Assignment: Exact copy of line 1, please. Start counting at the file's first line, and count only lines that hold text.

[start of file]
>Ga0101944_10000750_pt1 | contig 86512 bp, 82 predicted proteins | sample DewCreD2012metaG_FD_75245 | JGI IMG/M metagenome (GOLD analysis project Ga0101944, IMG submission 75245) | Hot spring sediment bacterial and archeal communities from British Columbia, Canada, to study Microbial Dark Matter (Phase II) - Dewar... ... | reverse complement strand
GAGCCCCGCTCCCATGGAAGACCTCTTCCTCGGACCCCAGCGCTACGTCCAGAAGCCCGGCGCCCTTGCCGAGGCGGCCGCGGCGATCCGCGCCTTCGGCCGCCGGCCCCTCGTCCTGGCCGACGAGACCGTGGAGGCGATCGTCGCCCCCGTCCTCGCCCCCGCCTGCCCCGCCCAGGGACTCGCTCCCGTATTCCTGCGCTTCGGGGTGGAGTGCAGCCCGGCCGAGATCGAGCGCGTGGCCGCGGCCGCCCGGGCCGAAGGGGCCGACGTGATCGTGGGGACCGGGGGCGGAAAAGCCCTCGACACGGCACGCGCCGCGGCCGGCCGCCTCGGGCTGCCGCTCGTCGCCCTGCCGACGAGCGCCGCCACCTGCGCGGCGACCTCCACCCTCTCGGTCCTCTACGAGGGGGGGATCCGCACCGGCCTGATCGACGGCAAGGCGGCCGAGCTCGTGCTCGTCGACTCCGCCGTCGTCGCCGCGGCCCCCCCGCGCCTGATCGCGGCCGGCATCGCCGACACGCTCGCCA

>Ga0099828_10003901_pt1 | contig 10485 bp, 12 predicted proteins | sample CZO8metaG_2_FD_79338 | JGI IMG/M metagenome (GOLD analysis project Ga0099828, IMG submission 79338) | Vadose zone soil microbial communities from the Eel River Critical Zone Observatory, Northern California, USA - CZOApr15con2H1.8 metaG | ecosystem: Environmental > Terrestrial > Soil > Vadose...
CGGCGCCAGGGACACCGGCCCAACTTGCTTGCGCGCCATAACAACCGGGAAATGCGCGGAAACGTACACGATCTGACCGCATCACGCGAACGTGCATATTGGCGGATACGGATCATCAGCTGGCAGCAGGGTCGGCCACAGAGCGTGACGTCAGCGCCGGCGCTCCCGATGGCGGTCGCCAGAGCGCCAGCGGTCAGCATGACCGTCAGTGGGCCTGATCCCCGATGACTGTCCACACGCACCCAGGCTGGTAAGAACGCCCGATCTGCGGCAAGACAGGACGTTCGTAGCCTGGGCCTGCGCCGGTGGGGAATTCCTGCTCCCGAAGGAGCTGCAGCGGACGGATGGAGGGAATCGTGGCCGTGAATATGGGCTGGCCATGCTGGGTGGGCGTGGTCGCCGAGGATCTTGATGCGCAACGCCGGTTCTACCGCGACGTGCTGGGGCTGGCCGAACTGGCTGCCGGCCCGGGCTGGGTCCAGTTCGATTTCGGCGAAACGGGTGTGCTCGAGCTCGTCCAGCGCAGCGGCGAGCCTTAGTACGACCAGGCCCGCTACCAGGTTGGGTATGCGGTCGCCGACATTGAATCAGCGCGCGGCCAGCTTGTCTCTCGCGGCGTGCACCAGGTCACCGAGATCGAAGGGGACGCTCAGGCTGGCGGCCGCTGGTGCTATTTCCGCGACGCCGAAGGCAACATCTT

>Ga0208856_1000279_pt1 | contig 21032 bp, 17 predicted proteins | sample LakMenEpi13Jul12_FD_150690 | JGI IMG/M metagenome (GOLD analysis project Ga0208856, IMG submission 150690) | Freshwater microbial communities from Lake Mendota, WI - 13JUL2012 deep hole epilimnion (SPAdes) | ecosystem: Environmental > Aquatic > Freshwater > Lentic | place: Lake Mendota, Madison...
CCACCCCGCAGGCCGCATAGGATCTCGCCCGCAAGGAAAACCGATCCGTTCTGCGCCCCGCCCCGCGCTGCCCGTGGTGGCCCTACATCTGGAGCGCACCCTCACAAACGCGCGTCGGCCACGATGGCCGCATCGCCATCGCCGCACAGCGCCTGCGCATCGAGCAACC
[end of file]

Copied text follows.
>Ga0101944_10000750_pt1 | contig 86512 bp, 82 predicted proteins | sample DewCreD2012metaG_FD_75245 | JGI IMG/M metagenome (GOLD analysis project Ga0101944, IMG submission 75245) | Hot spring sediment bacterial and archeal communities from British Columbia, Canada, to study Microbial Dark Matter (Phase II) - Dewar... ... | reverse complement strand